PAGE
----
Now this is what I'm talking about.  The new Guy has eschewed his bulky armor for muscles, which we know does more to deflect an enemy attack than flimsy iron and steel.  And let's take a look at that weapon!  It's like a battle hammer combined with some sword of pronged. . thing.  Either way, it makes things dead.  In addition, they've given him a bit of scruff on the face to up his manly quotient.  There's no question that this Guy is the party's strong man.  Heck, if the option existed, I'd have renamed him "Biff".


Let's face it:  Originally, Dekar was a clone of Guy in many ways.  They used the same weapons, they both frequently sought strong opponents, and both were frequently at odds with each other.  These days, however, we don't need more than one designated strongman in our band of adventurers.  Back then, all that Dekar really had to set himself apart from Guy was a cape, and a remarkable lack of intelligence.  As we've established, while capes worked back in the days of the SNES, it still doesn't quite cut it now.

Dekar, thus, presented a challenge.  The developers needed to find a way to distinguish him.  A way to give him something that made him stand out from the proposed savior of the world (Maxim) and your lumbering, battlehammer wielding muscle (Guy).  Their solution?

..Alright, I know, and I thought the same thing too when I saw him: "Pink?  Really"?  But think about it:  We've already beefed up Guy with some 'roids.  In the original, Dekar wasn't really distinct from Guy:  Just another musclehead.  Now, however, he has more style, as well as the ability (presumably from that magic gauntlet) which lets him use any weapon in the game.  The self-proclaimed world's strongest now fully lives up to his title -- then again, when your hair is pink, you kind of have to.  Also note:  Stylish coat.


Face it:  Artea was in the game because the party needed an elf.  He's the last of the party to join you and doesn't receive much in the way of development.  The original Artea did put a slight spin on things by being a purple haired-elf, but that was about it.

Look at that design.  It's evident that Artea wouldn't work in the present day.  Well alright, maybe he would.  As one of Yoshitaka Amano's concept sketches, which we both know rarely reflects what the characters really look like.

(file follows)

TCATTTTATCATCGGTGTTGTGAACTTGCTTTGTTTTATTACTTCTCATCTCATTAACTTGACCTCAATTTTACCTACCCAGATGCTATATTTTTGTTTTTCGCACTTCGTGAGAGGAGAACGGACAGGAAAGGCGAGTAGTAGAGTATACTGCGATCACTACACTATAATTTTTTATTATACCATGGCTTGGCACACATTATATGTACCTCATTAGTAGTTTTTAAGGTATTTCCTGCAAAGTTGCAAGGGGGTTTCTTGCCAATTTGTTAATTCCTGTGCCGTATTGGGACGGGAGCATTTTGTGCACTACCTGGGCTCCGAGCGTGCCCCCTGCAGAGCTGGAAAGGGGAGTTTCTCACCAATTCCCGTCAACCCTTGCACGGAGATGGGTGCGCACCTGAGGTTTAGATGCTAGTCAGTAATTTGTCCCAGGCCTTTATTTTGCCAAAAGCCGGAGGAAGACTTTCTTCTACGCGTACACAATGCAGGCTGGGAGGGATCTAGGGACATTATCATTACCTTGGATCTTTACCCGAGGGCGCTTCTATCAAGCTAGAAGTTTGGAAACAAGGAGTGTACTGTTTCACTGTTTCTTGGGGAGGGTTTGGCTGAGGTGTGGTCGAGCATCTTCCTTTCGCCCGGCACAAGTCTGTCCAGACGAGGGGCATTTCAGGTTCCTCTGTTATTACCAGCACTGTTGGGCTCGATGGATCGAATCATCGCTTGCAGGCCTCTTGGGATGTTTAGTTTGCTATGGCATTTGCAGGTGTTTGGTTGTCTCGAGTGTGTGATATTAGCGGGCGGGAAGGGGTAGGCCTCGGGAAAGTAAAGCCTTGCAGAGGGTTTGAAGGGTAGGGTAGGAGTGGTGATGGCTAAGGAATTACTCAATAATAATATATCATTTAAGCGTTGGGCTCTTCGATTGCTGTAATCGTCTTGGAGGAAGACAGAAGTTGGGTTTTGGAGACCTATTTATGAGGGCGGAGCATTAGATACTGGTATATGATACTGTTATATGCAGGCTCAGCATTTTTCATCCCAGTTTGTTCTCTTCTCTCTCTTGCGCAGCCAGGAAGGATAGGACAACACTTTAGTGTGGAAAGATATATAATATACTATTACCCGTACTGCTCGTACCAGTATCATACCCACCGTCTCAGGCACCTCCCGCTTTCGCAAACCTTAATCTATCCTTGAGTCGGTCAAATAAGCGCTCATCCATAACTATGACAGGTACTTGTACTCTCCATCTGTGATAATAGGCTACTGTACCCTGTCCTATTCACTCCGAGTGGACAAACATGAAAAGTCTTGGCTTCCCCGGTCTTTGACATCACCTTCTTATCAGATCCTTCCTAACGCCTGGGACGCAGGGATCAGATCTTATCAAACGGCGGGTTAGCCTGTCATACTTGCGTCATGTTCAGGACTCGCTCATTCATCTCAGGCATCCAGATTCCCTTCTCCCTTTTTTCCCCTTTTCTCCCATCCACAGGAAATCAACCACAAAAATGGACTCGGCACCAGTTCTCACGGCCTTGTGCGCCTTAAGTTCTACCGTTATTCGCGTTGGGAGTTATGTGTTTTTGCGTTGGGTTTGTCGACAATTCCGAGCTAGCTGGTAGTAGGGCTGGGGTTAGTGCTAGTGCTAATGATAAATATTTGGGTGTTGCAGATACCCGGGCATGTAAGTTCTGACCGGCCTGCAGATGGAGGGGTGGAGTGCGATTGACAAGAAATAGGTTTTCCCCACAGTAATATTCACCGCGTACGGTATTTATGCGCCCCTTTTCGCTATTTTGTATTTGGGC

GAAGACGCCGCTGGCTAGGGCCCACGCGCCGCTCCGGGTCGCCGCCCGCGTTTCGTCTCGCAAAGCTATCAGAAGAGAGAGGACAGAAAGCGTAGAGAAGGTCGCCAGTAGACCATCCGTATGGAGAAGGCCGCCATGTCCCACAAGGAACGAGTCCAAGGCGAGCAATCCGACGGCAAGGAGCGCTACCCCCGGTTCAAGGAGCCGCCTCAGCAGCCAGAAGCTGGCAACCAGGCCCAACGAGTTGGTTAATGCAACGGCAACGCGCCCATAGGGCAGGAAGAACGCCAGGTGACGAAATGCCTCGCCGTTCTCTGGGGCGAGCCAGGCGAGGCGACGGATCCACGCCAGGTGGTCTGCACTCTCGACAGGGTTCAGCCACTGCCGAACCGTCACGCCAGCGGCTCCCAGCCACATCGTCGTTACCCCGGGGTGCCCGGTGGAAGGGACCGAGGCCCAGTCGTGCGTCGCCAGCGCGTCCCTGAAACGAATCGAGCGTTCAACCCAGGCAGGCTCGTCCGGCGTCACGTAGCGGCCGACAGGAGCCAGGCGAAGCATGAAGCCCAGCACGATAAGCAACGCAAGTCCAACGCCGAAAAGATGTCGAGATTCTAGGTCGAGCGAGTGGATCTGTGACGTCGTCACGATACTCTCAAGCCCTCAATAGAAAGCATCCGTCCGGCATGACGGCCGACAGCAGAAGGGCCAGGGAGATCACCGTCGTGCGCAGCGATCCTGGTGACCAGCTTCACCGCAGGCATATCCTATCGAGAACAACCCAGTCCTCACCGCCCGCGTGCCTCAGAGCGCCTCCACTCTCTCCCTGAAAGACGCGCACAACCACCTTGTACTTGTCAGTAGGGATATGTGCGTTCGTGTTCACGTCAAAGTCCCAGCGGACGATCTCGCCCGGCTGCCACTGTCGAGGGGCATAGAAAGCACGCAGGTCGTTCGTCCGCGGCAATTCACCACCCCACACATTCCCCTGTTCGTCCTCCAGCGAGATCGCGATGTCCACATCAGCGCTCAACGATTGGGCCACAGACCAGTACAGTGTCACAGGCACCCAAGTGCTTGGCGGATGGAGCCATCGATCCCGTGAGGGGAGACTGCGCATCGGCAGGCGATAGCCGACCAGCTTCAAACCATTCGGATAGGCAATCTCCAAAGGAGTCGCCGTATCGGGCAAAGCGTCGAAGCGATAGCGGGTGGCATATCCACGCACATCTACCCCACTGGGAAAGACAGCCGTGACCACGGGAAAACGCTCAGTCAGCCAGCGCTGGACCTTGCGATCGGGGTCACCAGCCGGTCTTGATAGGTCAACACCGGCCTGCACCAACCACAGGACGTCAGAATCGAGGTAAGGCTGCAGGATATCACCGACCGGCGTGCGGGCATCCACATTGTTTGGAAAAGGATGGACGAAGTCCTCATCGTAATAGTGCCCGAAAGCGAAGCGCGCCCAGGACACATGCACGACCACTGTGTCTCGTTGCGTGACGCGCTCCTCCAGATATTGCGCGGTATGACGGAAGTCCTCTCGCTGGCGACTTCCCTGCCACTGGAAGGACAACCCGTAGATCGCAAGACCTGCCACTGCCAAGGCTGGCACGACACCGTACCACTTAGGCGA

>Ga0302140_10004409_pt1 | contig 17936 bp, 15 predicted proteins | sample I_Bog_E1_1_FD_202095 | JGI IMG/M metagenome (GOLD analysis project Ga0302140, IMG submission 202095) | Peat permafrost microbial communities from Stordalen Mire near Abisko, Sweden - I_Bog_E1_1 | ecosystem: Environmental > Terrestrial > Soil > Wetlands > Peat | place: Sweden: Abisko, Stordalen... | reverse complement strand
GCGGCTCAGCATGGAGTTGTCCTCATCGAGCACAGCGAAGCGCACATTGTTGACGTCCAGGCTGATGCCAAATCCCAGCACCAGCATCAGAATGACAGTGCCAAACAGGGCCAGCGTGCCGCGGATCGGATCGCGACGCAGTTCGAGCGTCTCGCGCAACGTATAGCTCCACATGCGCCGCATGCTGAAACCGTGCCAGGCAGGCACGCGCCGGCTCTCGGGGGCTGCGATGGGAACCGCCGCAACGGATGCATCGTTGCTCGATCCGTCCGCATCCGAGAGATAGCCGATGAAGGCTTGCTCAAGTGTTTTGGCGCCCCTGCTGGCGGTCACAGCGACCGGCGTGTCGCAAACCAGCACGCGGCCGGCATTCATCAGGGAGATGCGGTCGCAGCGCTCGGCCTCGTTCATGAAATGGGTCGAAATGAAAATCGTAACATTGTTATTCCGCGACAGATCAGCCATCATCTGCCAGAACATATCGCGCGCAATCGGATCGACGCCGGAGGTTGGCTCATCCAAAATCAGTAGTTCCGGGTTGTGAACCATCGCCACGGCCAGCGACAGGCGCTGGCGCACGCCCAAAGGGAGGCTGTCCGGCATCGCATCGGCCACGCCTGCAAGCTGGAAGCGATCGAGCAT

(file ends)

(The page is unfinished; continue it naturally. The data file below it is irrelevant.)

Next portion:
Artea's new design makes him a blond:  Yes, I know, it screams Legolas, but here's where the developers took a clever turn:  They gave him a gun, which quite frankly is brilliant.  Look, it's no secret that elves live longer than humans, but for once, we have an elf that takes advantage of all those years of knowledge:  Yes, he still lives by the elven principle of living with nature and refraining from combat when possible.  But he's also smart enough to pack a firearm alongside magic in a world where everyone else (sans Dekar) is swinging around ye olde melee arms.


There are countless other examples of how various members of the Lufia:  Curse of the Sinistrals cast have been made over for the better.  The titular Sinistrals, the villains of the game, are quite a bit more frightening in appearance compared to their original incarnations (most notably Dhaos).  Lexis, the zany inventor that's friends with Maxim, while no longer a playable character, has been changed in the most awesome way.

Presumably, he's busy designing a really awesome car for Maxim.

While many fans may protests the change in designs, they are certainly not a reason that you should refrain from playing this game.  As for matters of gameplay and faithfulness to the original?  That's a meatier topic that I'll tackle in a future post about the game (which yes, I actually have finished).

Until next time friends, keep playing.

1 comment:

Marco said...

Very good review/article/text/whatever-it-is!!! XD

I played Lufia II almost half a game back in 2004 or 2005, wahtever... I assume I was about half a game since I was around level 40... And when I saw Lufia I found out this remake, I felt that nostalgia along the feeling of "now, I will finally beat this game"!!!

But since the game was so different from the original version, after a couple hours I left the game 'cause I wasn't getting that nostalgia feeling since the differecnes kept from remebering and comparing to the original one...

It was just by these days (november 10th 2012 if I remeber correctly...) that I found this game again and decided to give it another try I started to really like it. So I started searching for info about comparisons/reviews and people opinions for these major changes in the game and found your text which is brilliant! Made a lot of things really clear and got me to definitelly love this new (old) game! XD

Now I can finally tottaly accept it! Even though my mind and fashion design are still stuck in the nineties... I really prefer armor and capes over coats and jackets... But you proved me this game have to be this way. By the age, personality, social position or job of the characters, it's tottaly understandable and reasonable why they dress like they do!

I'll really finish this game and then do it gain back on the original game!! Ialways felt this game was kind understimated since I liked it so much few years ago and most people seemed to not know or talk about this game and nothing new related to it was ever released... But now it your words and this remake it seems that this game can easily be packed with Final Fantasys, Chrono Trigger and some other SNES and RPG classics, top 10 RPG and maybe even top 20 senes games ever or something like that, I guess...